In conclusion, the AIFS Report fails to address the very reason for its commission, which is that of assessing the impact of past adoption practices from available literature. Nothing less than a Federal Inquiry based on the evidence of those affected will satisfy the continuing need for justice of the mothers and their children unlawfully taken to form the families of others. This outcome will continue to be pursued by Origins, with vigour until the mothers and their children receive the same right to acknowledgement and justice as all other victims of crimes and negligent practices.

Origins and our affiliates will be releasing this response to coincide with the release of the AIFS Report. The latter will be forwarded to every Member of Parliament.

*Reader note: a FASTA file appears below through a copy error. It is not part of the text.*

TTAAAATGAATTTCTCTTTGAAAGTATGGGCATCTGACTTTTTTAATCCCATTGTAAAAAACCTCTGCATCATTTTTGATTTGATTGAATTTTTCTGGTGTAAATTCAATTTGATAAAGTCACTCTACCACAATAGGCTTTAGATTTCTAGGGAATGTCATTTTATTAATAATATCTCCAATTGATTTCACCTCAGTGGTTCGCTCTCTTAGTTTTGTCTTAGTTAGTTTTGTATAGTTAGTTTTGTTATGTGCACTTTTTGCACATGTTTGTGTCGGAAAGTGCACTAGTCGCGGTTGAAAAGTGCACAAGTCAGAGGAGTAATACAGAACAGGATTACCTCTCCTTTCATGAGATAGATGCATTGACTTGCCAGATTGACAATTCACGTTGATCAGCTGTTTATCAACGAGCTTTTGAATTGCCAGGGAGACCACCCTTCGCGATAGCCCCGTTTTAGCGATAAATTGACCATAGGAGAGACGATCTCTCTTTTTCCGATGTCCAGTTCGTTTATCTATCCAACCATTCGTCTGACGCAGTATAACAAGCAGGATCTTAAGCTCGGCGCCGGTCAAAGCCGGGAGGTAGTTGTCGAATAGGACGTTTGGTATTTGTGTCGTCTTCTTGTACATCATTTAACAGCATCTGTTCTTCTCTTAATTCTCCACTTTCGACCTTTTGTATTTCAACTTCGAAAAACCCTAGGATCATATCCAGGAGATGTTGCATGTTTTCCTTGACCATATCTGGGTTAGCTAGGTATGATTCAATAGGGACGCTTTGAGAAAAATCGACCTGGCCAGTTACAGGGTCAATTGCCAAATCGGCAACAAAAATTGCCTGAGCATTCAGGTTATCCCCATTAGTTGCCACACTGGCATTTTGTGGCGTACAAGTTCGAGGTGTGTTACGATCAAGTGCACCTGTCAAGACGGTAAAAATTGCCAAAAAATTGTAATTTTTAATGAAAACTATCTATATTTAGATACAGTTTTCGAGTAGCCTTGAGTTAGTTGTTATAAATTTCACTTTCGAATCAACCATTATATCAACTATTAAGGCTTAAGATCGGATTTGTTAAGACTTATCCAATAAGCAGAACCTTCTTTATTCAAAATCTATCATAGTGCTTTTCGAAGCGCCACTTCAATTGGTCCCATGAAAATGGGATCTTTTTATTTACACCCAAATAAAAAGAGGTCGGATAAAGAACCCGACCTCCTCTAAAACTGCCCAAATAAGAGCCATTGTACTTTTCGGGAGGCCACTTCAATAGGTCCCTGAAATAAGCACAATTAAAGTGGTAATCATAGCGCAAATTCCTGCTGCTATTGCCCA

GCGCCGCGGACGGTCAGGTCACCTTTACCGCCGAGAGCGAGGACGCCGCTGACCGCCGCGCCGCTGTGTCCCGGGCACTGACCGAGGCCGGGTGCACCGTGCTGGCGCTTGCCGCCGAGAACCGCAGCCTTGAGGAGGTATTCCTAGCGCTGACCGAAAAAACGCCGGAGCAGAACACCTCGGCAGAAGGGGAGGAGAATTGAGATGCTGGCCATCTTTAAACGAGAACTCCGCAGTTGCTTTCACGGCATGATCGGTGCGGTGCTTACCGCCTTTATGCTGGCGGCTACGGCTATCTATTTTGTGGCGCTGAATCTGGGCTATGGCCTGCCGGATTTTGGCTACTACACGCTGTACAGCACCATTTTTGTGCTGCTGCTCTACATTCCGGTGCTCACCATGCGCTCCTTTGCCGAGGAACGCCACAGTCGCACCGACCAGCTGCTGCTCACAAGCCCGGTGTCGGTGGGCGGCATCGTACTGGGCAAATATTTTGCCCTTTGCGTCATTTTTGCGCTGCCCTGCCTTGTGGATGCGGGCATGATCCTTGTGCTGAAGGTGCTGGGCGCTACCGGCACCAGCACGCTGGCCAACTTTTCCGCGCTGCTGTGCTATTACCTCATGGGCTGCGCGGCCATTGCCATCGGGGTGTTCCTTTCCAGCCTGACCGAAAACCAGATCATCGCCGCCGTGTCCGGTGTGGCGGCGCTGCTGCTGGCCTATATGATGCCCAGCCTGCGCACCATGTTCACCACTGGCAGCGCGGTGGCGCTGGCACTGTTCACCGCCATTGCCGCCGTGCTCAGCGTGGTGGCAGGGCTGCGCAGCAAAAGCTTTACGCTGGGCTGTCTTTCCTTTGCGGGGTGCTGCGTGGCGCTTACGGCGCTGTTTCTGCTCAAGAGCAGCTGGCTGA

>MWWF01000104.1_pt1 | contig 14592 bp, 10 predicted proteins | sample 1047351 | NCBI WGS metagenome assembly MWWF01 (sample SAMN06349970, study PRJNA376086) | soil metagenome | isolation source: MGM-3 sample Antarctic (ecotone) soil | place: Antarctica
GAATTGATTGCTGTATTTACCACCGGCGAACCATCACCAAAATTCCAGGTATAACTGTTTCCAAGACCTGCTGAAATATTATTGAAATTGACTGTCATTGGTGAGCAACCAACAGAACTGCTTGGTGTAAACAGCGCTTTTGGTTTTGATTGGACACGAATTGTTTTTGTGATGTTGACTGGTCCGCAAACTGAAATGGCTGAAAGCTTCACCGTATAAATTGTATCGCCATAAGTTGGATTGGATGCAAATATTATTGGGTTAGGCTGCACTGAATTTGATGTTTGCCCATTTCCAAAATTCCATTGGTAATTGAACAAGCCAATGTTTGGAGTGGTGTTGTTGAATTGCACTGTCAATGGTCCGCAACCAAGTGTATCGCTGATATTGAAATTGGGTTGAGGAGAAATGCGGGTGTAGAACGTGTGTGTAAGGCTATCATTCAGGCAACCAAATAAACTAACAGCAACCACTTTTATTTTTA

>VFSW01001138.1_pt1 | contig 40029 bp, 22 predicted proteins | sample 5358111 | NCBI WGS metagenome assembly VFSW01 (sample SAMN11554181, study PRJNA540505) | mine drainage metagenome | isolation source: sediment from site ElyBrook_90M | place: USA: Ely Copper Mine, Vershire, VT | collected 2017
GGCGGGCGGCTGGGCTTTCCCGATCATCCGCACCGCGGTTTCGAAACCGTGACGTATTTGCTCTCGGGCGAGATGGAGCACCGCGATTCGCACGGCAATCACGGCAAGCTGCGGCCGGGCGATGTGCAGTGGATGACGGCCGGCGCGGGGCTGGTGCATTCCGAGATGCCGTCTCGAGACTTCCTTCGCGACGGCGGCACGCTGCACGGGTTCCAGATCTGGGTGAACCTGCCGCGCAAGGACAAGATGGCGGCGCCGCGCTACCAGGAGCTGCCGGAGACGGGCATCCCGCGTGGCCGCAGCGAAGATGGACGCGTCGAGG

Committee of Origins SPSA Inc



Origins wishes especially to acknowledge the work of its founder

Dian Wellfare, in preparing and presenting this report.


Mothers Legal Rights were spelled out in this Manual and the other documents give information on financial assistance available to the Mother



New South Wales Health Commission Policy on Adoption 1982












In Response to the "Social Mores" excuse see the following article in the New Idea
May 27th 1967
The article talks about Berry Steet Home for unmarried mothers and the New Idea asking readers  to support it  

New Idea May 27th 1967



Children in Need by Donald McLean can be emailed on request